Diverge definition

dĭ-vûrj, dī-
(mathematics) To fail to approach a limit.
verb
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To go or extend in different directions from a common point; branch out.
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To take on gradually a different form or become a different kind.

Diverging customs.

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(intransitive, figuratively, of an interests, opinion, or anything else) To become different, to separate (from another line or path).

The software is pretty good, except for a few cases where its behavior diverges from user expectations.

verb
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Diverge is defined as to move in a different direction, to branch off or to change from a viewpoint.

An example of diverge is for a child from a very religious family to become an atheist.

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To depart from an established pattern or norm; deviate.
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To be different, as in opinion or manner; differ.

Opinions diverged within the government on how to deal with the crisis.

verb
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To cause (light rays, for example) to diverge; deflect.
verb
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To make diverge.
verb
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(intransitive, literally of lines or paths) To run apart; to separate; to tend into different directions.
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(intransitive, figuratively, of interests, opinions, or anything else) To become different; to run apart; to separate; to tend into different directions.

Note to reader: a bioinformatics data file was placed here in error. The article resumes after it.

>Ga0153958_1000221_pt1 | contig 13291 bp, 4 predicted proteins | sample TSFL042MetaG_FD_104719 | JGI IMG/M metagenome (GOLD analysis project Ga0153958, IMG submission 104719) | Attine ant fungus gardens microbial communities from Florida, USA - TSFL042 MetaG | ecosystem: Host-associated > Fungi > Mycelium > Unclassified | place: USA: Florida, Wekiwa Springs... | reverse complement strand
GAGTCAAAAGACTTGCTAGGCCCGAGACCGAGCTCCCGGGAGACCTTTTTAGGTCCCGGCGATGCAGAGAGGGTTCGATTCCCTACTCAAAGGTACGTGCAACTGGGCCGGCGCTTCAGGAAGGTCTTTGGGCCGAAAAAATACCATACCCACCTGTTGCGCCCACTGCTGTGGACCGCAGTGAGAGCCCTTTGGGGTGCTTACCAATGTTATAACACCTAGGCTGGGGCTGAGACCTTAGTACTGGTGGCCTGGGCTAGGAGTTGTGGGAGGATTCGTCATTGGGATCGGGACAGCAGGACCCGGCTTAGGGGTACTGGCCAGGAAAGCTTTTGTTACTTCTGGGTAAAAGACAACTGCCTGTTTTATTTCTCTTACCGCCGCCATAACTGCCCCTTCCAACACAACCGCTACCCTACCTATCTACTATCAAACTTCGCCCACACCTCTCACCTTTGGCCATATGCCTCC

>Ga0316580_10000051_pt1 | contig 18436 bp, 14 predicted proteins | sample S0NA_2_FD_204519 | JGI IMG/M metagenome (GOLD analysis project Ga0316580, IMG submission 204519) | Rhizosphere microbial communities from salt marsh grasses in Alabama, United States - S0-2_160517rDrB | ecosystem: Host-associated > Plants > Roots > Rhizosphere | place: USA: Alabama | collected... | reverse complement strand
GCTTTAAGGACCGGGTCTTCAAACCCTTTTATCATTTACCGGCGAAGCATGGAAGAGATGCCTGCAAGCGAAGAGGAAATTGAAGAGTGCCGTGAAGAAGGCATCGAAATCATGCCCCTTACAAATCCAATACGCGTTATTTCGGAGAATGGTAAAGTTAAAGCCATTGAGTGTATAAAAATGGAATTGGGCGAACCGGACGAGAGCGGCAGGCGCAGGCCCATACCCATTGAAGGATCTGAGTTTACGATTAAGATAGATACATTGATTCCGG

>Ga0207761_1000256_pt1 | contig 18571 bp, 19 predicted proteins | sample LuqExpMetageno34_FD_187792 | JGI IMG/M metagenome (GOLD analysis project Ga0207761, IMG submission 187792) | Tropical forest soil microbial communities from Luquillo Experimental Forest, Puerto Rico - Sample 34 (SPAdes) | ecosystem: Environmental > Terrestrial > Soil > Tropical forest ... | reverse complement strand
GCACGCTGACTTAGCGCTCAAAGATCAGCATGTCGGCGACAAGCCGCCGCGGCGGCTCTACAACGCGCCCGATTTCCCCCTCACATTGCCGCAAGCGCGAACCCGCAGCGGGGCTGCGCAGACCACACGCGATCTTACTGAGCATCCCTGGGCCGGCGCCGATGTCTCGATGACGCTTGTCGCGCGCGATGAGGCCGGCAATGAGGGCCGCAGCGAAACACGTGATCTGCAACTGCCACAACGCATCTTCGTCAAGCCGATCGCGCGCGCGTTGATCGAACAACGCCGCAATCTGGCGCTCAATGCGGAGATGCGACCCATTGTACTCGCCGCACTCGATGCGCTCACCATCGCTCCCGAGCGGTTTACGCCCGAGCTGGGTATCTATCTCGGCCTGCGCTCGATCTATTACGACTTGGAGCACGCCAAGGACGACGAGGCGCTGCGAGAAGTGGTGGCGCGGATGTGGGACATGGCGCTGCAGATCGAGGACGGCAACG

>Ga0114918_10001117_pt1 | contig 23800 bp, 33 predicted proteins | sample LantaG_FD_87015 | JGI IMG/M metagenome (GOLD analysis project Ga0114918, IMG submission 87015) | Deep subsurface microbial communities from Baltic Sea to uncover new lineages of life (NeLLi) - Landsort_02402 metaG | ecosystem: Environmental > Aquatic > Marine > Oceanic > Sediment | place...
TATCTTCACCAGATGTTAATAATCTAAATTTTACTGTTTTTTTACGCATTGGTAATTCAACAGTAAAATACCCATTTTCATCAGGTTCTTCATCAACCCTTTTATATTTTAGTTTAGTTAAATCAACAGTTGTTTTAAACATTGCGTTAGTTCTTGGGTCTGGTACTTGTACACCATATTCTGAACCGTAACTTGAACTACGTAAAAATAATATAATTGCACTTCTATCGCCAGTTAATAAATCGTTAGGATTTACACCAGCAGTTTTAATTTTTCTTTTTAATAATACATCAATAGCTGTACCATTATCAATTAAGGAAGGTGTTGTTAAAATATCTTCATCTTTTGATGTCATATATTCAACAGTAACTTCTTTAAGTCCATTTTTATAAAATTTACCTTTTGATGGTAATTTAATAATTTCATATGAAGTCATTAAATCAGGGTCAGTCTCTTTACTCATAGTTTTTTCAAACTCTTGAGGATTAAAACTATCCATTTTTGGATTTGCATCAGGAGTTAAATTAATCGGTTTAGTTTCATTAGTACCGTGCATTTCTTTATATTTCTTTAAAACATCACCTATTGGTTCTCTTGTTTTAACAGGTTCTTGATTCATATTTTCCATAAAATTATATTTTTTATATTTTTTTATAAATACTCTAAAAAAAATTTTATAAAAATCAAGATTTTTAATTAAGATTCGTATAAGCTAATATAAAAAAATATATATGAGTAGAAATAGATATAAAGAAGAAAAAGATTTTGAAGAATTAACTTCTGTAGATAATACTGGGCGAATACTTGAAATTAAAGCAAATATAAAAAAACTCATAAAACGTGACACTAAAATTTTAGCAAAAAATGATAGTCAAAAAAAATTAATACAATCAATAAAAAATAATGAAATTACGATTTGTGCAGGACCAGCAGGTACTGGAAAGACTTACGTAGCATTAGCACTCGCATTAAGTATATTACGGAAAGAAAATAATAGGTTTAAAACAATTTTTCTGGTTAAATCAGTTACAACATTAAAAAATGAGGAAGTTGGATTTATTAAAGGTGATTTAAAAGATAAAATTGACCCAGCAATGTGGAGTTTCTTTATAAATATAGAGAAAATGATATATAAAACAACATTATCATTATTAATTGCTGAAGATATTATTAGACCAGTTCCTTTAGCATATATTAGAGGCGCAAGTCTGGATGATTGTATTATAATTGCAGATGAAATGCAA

Both stories start out the same way, but they diverge halfway through.

verb
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(intransitive, literally of a line or path) To separate, to tend into a different direction (from another line or path).

The sidewalk runs next to the street for a few miles, then diverges from it and turns north.

verb
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(intransitive, mathematics, of a sequence, series, or function) Not to converge: to have no limit, or no finite limit.

The sequence diverges to infinity: that is, it increases without bound.

verb
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To go or move in different directions from a common point or from each other; branch off.

Paths that diverge.

verb
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To depart from a given viewpoint, practice, etc.; differ.

Diverging opinions.

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Origin of diverge

  • Latin dīvergere Latin dī-, dis- apart dis– Latin vergere to bend wer-2 in Indo-European roots

    From American Heritage Dictionary of the English Language, 5th Edition

  • From Medieval Latin dīvergō (“bend away from, go in a different direction”), from Latin dī- + vergō (“bend”).

    From Wiktionary